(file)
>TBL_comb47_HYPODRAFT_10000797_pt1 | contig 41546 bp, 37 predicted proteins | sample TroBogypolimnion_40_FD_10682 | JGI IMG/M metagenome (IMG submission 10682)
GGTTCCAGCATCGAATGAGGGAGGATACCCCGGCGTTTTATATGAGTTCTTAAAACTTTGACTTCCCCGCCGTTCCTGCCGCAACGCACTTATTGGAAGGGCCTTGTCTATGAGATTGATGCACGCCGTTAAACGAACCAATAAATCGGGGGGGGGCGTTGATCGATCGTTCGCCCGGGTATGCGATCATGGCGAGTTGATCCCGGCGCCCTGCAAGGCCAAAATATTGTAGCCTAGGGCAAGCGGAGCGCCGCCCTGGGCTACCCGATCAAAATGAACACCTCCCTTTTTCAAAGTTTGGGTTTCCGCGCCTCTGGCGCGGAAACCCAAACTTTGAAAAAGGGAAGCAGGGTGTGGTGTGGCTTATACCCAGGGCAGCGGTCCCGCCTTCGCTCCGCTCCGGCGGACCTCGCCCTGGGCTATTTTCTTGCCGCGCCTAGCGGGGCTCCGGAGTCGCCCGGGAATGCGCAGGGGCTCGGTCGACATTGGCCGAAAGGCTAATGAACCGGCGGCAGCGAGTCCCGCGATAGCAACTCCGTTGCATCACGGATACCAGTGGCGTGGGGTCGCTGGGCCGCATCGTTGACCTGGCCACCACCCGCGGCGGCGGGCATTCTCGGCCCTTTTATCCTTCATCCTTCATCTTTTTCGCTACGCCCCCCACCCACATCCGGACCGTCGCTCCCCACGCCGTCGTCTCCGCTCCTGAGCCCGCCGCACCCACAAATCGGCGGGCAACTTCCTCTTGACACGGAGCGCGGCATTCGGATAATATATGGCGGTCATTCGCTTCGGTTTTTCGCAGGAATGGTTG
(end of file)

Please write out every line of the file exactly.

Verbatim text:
>TBL_comb47_HYPODRAFT_10000797_pt1 | contig 41546 bp, 37 predicted proteins | sample TroBogypolimnion_40_FD_10682 | JGI IMG/M metagenome (IMG submission 10682)
GGTTCCAGCATCGAATGAGGGAGGATACCCCGGCGTTTTATATGAGTTCTTAAAACTTTGACTTCCCCGCCGTTCCTGCCGCAACGCACTTATTGGAAGGGCCTTGTCTATGAGATTGATGCACGCCGTTAAACGAACCAATAAATCGGGGGGGGGCGTTGATCGATCGTTCGCCCGGGTATGCGATCATGGCGAGTTGATCCCGGCGCCCTGCAAGGCCAAAATATTGTAGCCTAGGGCAAGCGGAGCGCCGCCCTGGGCTACCCGATCAAAATGAACACCTCCCTTTTTCAAAGTTTGGGTTTCCGCGCCTCTGGCGCGGAAACCCAAACTTTGAAAAAGGGAAGCAGGGTGTGGTGTGGCTTATACCCAGGGCAGCGGTCCCGCCTTCGCTCCGCTCCGGCGGACCTCGCCCTGGGCTATTTTCTTGCCGCGCCTAGCGGGGCTCCGGAGTCGCCCGGGAATGCGCAGGGGCTCGGTCGACATTGGCCGAAAGGCTAATGAACCGGCGGCAGCGAGTCCCGCGATAGCAACTCCGTTGCATCACGGATACCAGTGGCGTGGGGTCGCTGGGCCGCATCGTTGACCTGGCCACCACCCGCGGCGGCGGGCATTCTCGGCCCTTTTATCCTTCATCCTTCATCTTTTTCGCTACGCCCCCCACCCACATCCGGACCGTCGCTCCCCACGCCGTCGTCTCCGCTCCTGAGCCCGCCGCACCCACAAATCGGCGGGCAACTTCCTCTTGACACGGAGCGCGGCATTCGGATAATATATGGCGGTCATTCGCTTCGGTTTTTCGCAGGAATGGTTG